It’s important to see your target audience deeply, from different angles.

Do extensive market research, talk to different kinds of people, ask questions. And then try to look at the situation from your buyer persona’s perspective. How did they become who they are, what are the benefits to who they are, what are the challenges they have to overcome.

As annoying as it sounds, thinking outside of the box is exactly what you need here.

4. Greggs

Sometimes, you have to offend some people to make an ad, sometimes you have to embrace the stereotypes and perform a mental shift in how you see a generation. And sometimes, you take a vegan sausage roll and make it an Internet sensation. 

This is the story of Greggs.

Greggs is a British bakery chain that is famous for being cheap and extremely down-to-earth. It’s a place for everyone. It’s the opposite of every posh bakery out there. 

Recently, they released a vegan sausage roll, which wouldn’t be a big thing if they didn’t also post a video on social media about it. A video was a parody of what Apple usually makes when they release an iPhone. It was titled “The wait is over” and the “characteristics” of the new vegan sausage roll were shown off. The video became popular straight away, but what really made it viral was a tweet from Piers Morgan, a former tabloid editor and U.K. breakfast TV host with 6.5 million Twitter followers.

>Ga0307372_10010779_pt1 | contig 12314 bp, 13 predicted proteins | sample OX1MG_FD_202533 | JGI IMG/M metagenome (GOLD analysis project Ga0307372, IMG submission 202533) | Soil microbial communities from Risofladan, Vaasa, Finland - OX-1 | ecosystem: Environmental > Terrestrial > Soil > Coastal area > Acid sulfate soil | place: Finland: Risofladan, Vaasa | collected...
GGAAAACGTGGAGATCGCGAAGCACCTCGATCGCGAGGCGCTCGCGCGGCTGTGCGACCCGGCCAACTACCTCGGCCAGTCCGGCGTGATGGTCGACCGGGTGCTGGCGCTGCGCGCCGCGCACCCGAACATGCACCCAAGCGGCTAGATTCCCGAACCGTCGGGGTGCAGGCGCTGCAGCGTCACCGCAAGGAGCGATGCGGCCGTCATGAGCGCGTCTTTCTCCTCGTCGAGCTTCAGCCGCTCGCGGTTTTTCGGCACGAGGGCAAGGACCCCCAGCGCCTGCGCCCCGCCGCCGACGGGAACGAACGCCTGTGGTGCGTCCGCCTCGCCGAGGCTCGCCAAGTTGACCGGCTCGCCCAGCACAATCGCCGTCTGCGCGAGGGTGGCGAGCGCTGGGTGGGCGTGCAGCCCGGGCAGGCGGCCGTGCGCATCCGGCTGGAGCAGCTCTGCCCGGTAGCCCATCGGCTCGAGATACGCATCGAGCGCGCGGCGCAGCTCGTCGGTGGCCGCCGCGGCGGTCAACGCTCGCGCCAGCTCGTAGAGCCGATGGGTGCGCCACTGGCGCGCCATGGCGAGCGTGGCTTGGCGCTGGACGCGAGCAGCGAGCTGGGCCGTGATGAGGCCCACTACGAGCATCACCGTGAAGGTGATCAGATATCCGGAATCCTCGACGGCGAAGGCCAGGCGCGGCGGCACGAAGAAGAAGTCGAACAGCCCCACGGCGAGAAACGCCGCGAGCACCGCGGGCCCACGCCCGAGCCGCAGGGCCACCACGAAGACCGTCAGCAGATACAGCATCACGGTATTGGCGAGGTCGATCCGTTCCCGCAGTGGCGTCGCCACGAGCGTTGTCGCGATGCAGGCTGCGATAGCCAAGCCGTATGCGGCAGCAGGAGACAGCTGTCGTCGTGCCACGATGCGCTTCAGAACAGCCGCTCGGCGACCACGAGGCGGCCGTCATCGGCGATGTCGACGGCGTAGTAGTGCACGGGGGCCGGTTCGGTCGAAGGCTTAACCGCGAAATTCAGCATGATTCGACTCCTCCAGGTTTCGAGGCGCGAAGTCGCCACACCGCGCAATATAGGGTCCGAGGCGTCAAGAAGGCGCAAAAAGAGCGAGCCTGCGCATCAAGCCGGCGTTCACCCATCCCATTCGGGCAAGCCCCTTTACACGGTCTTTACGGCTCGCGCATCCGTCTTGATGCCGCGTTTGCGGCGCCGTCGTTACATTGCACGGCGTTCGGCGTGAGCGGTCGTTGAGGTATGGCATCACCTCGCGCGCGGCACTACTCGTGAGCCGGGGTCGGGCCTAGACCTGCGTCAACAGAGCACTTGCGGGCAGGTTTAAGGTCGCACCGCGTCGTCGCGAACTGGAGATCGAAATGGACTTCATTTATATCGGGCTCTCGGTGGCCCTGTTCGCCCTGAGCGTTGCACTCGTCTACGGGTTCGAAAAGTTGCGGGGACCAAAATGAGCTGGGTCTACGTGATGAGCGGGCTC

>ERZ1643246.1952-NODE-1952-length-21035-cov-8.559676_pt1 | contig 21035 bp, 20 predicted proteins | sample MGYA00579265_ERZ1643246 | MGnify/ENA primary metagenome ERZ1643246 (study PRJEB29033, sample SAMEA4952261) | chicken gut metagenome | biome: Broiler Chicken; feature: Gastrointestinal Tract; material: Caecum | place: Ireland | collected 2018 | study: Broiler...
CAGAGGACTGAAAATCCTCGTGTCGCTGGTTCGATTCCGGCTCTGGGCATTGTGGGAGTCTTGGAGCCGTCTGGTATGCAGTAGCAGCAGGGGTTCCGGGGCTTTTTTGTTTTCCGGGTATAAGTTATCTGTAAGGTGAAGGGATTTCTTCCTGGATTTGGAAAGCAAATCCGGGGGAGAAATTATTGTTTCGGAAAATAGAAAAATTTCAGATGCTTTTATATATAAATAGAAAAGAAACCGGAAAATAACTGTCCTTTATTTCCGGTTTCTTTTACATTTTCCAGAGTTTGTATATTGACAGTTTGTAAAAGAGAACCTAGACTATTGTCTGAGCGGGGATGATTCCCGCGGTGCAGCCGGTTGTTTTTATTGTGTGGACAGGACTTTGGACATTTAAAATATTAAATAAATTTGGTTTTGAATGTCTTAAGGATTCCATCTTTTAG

And the company responded: 

This event attracted a large social media following and the vegan sausage roll became a very popular product.

The start of 2019 for Greggs was a total success: they jumped 9.6% in the first seven weeks. 

Lesson learned: 

If you don’t have a serious brand image, don’t take your brand too seriously either. Have fun with your marketing tactics, especially on social media. Also, respond to negative comments with humor, and your brand will come out as a winner. 

2019 isn't even close to being over. I am looking forward to more marketing campaigns that are not only effective but also courageous and exciting. Hopefully, you do too. Because, in the end, these are the campaigns that are worth discussing and learning from.